The Brave New JavaScript: Better Strings

December 03, 2018

2 minute read

Wow, I'm only a few days into learning how much JavaScript changed in 2015 with the release of ES2015, but I am already excited.

My First Sad Try

When I first tried to learn ReactJS this last summer, I was shocked at how much basic syntax I did not recognize. I made the mistake of attending a workshop on React without knowing any of this new syntax. The instructor kept talking about arrow functions, object destructuring, and all kinds of other terms that I did not recognize. I was so lost. It was really disheartening.

I felt like an impostor. It seemed that I had stepped into a Brave New World, and I was trapped in a code dystopia that made me feel like an Epsilon.

My Revelation

I had a revelation though. I had to approach this brave new JavaScript like it was a totally new language. I decided to try out Colt Steel's Advanced Web Developer Bootcamp on Udemy, and lo and behold, the course has a ReactJS pathway and a prerequisite to the actual React content is first learning and mastering ES2015.

As a result, I'll be highlighting a lot of my ES2015 learnings in the next few weeks on this blog.

Template Strings

As an example of the brave new world, JavaScript now supports a common feature in other languages: string interpolation! Of course, JavaScript had to give it its own name: template strings. This primarily makes string concatenation easier as well as adds support for multiline strings. The important thing to remember is that you have to use the backtick ` character in place of a quotation mark.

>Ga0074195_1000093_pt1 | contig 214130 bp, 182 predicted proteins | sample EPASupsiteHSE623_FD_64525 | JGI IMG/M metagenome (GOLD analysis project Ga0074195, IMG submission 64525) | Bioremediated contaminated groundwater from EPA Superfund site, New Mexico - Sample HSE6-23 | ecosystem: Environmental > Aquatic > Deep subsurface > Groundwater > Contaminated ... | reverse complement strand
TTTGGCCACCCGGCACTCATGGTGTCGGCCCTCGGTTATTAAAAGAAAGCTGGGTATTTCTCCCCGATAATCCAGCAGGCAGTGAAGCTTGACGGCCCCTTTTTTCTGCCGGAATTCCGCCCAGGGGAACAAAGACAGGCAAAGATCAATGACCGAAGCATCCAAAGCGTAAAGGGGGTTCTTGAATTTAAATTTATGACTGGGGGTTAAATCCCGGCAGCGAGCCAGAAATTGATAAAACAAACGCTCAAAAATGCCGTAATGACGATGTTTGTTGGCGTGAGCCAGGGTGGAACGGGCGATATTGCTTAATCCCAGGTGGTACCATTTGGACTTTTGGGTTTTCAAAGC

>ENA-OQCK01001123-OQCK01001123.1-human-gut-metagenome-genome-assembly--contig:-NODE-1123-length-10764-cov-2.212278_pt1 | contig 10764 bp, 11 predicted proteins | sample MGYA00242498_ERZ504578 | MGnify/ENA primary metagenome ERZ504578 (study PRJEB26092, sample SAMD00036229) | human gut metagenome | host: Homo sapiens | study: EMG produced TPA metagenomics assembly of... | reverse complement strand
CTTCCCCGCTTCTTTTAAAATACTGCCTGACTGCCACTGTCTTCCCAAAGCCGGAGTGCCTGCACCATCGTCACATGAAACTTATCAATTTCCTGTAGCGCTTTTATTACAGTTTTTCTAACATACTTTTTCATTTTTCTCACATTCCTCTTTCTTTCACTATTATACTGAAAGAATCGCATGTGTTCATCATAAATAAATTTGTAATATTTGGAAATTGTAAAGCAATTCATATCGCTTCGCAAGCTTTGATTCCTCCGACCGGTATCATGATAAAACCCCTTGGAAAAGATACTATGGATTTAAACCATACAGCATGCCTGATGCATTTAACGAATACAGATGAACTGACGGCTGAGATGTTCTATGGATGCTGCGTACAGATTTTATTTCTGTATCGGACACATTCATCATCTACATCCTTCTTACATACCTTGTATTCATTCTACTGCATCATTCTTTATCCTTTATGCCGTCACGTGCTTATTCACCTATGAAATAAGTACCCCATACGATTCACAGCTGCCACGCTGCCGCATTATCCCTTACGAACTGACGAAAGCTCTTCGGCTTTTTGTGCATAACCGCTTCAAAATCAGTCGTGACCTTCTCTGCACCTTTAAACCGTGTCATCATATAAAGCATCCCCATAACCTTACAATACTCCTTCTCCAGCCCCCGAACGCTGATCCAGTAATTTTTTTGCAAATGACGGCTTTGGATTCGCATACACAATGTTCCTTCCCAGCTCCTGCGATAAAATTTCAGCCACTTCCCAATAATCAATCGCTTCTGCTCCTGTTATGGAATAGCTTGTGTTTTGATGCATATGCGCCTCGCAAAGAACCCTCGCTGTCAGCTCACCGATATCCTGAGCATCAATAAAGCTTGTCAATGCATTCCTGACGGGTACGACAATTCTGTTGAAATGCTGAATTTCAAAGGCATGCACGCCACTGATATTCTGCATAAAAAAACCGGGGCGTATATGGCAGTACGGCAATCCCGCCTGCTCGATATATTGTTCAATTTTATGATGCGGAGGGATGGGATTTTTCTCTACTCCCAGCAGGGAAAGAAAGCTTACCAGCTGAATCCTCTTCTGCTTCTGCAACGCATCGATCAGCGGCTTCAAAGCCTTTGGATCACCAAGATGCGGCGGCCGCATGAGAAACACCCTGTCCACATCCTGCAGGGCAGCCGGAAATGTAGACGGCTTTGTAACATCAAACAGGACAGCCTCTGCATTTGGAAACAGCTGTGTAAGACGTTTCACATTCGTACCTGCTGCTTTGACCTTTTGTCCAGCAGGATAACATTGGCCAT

Here's how we used to do things:

var firstName = "Rand"
var lastName = "al'Thor"
var announcement = "I am the Lord of the Morning, my name is " + firstName + " of house " + lastName

Saving those plus signs (they're endangered! we've got way more backticks to spare):

var firstName = "Rand"
var lastName = "al'Thor"
var announcement = `I am the Lord of the Morning, my name is ${firstName} of house ${lastName}`

Isn't that a lot nicer?

And here's a multi-line example of a String:


What other String functions have they included in ES2015?


Returns 'true' if a value is found inside of a String, which is easier than using indexOf

// Old way
"batman".indexOf("man") > -1 // true
// New way
"batman".includes("man") // true

Come and join me on my journey to become a coding Alpha and conquer this brave new JavaScript.

Here's a quick additional freebie on numbers:


This is a short cut way to tell if a number is Not a Number (NaN):

function checkIfNumber(val) {
    if (Number.isFinite(val)) {
        return "It's a number!"